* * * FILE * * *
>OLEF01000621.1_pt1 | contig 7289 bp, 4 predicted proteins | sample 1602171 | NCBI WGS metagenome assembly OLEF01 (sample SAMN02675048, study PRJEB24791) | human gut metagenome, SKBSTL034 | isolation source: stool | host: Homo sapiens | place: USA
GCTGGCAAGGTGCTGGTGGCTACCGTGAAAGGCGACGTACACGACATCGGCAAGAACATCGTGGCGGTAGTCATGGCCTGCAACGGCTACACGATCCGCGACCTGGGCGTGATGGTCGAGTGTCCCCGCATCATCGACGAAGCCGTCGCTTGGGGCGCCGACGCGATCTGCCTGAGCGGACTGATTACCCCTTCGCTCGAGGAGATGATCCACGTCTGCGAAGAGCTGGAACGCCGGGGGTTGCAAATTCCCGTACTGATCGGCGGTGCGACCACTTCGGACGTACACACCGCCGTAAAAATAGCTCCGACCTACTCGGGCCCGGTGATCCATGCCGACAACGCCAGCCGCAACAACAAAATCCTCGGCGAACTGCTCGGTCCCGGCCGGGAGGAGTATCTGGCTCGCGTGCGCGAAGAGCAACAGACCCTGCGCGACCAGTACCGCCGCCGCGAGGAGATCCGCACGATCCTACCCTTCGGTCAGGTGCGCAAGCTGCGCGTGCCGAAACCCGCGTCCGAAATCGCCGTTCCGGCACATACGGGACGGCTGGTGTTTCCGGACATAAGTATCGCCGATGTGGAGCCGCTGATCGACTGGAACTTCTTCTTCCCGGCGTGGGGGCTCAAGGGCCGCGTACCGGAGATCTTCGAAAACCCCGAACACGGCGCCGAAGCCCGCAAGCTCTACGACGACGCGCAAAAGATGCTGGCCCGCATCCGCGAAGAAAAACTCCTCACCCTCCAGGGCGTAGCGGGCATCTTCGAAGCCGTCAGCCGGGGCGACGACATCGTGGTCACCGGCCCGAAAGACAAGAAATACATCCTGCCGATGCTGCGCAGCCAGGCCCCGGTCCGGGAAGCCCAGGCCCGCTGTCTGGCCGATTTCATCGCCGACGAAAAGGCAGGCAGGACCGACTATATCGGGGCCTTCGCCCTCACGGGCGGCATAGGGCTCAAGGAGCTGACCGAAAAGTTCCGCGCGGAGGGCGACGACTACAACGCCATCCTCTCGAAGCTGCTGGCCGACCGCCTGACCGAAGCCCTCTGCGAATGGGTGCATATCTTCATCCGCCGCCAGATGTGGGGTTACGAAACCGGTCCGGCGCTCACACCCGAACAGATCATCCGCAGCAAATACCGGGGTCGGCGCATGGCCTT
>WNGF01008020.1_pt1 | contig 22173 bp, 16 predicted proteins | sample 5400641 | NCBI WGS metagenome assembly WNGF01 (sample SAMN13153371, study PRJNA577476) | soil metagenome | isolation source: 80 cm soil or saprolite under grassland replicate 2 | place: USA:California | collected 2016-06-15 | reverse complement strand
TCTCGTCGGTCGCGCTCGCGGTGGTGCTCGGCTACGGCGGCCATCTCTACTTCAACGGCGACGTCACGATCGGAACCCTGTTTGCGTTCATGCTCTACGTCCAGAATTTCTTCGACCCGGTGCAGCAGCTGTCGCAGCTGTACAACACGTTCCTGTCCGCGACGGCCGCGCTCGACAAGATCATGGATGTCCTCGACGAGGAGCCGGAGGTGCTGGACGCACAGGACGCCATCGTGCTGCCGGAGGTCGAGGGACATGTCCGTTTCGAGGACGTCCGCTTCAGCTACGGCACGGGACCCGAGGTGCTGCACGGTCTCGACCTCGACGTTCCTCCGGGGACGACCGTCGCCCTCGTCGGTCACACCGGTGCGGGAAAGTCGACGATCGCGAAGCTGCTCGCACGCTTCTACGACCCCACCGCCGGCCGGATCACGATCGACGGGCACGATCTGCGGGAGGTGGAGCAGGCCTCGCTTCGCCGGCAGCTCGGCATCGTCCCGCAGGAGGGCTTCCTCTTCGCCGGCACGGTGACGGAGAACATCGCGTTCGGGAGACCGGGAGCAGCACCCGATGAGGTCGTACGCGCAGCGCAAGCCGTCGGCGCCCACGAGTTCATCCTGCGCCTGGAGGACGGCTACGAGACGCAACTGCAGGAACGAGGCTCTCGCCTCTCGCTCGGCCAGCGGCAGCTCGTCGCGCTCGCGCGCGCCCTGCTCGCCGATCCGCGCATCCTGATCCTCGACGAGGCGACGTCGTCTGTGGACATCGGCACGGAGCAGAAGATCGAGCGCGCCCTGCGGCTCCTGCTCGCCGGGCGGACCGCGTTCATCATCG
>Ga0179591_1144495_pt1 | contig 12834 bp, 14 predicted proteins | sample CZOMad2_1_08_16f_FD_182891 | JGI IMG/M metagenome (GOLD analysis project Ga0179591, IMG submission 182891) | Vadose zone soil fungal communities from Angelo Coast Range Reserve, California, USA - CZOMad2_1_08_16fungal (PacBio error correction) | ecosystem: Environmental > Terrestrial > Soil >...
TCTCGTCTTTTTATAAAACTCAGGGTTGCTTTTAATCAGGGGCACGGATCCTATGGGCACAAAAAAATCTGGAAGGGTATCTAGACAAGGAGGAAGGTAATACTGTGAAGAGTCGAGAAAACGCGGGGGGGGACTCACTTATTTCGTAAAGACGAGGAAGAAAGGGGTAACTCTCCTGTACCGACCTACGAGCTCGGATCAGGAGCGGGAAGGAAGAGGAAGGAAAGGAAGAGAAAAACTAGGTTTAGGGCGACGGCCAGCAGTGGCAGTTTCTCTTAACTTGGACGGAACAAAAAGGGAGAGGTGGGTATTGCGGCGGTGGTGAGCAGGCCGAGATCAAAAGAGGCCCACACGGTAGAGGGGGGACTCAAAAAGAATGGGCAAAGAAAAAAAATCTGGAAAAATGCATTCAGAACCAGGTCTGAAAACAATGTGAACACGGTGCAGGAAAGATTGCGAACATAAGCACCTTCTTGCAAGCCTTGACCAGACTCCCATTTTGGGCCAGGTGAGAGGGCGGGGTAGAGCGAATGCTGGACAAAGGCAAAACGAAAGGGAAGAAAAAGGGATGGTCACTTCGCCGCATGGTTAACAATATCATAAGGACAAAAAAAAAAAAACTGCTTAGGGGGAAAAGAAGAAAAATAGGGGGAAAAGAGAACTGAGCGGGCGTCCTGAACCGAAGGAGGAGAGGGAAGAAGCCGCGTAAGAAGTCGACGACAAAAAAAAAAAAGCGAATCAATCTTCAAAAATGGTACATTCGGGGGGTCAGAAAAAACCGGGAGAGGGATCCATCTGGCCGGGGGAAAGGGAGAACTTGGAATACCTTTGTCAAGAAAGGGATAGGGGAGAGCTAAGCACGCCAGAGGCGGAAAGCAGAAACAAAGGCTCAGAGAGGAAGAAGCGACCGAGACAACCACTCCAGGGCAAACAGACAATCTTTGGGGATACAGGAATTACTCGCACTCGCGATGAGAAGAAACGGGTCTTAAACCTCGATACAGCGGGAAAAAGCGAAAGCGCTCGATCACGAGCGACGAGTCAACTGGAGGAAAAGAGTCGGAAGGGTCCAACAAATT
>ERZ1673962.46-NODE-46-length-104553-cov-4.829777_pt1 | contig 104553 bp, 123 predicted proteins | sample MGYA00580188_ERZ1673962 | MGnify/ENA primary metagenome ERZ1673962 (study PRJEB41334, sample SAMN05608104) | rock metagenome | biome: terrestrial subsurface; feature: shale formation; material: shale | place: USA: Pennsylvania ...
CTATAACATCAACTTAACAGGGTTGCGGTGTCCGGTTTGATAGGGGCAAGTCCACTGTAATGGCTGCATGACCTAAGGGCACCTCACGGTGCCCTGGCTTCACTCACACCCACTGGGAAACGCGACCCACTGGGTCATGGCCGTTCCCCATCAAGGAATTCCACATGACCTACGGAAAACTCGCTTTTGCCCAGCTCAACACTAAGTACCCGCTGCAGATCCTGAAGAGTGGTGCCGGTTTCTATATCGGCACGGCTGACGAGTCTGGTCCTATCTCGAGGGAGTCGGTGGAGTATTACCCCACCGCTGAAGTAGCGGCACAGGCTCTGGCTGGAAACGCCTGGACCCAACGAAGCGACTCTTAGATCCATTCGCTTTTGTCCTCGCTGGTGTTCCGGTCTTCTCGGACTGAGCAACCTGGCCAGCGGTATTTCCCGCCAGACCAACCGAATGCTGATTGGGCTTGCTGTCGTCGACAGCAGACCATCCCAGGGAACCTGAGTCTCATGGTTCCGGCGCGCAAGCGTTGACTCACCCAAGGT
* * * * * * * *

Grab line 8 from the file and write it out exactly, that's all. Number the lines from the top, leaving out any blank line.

CTATAACATCAACTTAACAGGGTTGCGGTGTCCGGTTTGATAGGGGCAAGTCCACTGTAATGGCTGCATGACCTAAGGGCACCTCACGGTGCCCTGGCTTCACTCACACCCACTGGGAAACGCGACCCACTGGGTCATGGCCGTTCCCCATCAAGGAATTCCACATGACCTACGGAAAACTCGCTTTTGCCCAGCTCAACACTAAGTACCCGCTGCAGATCCTGAAGAGTGGTGCCGGTTTCTATATCGGCACGGCTGACGAGTCTGGTCCTATCTCGAGGGAGTCGGTGGAGTATTACCCCACCGCTGAAGTAGCGGCACAGGCTCTGGCTGGAAACGCCTGGACCCAACGAAGCGACTCTTAGATCCATTCGCTTTTGTCCTCGCTGGTGTTCCGGTCTTCTCGGACTGAGCAACCTGGCCAGCGGTATTTCCCGCCAGACCAACCGAATGCTGATTGGGCTTGCTGTCGTCGACAGCAGACCATCCCAGGGAACCTGAGTCTCATGGTTCCGGCGCGCAAGCGTTGACTCACCCAAGGT